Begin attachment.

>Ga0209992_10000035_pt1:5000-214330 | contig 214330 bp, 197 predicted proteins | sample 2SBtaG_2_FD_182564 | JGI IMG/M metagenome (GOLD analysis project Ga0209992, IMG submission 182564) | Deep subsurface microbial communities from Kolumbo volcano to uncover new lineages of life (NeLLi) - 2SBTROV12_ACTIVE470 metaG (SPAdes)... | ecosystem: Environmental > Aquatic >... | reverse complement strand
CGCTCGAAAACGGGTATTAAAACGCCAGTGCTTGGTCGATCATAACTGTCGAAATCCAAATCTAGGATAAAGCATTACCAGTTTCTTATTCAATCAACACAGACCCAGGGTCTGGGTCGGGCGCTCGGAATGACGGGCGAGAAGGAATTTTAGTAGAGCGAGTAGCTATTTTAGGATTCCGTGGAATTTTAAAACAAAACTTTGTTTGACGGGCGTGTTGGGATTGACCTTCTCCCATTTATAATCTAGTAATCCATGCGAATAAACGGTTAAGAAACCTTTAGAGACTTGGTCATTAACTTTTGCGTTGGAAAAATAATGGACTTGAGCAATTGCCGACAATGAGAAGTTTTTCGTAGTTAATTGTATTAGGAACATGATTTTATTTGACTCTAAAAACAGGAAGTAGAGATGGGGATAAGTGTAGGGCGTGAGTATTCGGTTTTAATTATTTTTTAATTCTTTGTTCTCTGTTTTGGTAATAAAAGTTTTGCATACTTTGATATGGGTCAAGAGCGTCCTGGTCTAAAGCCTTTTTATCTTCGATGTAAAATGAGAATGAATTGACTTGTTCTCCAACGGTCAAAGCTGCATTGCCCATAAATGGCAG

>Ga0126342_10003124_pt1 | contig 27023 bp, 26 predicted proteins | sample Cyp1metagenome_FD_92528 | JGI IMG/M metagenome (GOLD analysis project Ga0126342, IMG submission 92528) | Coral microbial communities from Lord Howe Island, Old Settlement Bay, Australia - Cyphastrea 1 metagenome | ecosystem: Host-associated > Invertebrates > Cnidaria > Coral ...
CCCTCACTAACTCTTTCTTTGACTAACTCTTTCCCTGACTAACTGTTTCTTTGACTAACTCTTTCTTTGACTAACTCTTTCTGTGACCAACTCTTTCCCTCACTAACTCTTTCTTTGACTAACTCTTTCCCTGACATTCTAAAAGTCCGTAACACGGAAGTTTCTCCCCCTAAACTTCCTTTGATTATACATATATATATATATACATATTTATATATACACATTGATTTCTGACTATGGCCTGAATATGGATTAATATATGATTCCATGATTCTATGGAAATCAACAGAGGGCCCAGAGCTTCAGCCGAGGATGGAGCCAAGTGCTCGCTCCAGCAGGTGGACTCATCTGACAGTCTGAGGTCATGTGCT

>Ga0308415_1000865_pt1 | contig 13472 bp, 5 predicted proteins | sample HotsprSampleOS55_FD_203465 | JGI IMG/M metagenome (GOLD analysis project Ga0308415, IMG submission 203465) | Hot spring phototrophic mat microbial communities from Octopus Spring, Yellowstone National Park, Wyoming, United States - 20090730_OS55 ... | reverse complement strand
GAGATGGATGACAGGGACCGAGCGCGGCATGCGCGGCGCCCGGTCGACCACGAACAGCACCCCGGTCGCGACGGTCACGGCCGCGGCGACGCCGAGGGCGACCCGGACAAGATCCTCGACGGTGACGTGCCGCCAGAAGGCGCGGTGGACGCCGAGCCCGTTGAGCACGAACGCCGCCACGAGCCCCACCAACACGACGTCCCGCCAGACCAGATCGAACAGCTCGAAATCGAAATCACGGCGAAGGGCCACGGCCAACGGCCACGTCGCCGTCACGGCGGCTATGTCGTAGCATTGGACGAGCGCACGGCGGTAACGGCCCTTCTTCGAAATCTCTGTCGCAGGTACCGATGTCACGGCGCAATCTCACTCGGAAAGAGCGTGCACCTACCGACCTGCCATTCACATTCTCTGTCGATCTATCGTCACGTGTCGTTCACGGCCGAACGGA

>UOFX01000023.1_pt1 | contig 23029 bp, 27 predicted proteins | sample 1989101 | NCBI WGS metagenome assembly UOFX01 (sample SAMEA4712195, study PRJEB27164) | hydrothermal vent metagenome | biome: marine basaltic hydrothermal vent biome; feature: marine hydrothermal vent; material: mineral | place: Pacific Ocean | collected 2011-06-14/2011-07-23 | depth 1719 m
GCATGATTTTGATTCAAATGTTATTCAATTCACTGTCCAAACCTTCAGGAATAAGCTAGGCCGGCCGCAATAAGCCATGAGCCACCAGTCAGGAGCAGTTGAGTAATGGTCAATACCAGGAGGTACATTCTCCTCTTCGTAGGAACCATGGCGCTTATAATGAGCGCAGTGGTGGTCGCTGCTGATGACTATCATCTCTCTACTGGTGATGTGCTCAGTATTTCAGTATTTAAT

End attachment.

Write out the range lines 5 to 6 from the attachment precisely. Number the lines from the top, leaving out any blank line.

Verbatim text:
>Ga0308415_1000865_pt1 | contig 13472 bp, 5 predicted proteins | sample HotsprSampleOS55_FD_203465 | JGI IMG/M metagenome (GOLD analysis project Ga0308415, IMG submission 203465) | Hot spring phototrophic mat microbial communities from Octopus Spring, Yellowstone National Park, Wyoming, United States - 20090730_OS55 ... | reverse complement strand
GAGATGGATGACAGGGACCGAGCGCGGCATGCGCGGCGCCCGGTCGACCACGAACAGCACCCCGGTCGCGACGGTCACGGCCGCGGCGACGCCGAGGGCGACCCGGACAAGATCCTCGACGGTGACGTGCCGCCAGAAGGCGCGGTGGACGCCGAGCCCGTTGAGCACGAACGCCGCCACGAGCCCCACCAACACGACGTCCCGCCAGACCAGATCGAACAGCTCGAAATCGAAATCACGGCGAAGGGCCACGGCCAACGGCCACGTCGCCGTCACGGCGGCTATGTCGTAGCATTGGACGAGCGCACGGCGGTAACGGCCCTTCTTCGAAATCTCTGTCGCAGGTACCGATGTCACGGCGCAATCTCACTCGGAAAGAGCGTGCACCTACCGACCTGCCATTCACATTCTCTGTCGATCTATCGTCACGTGTCGTTCACGGCCGAACGGA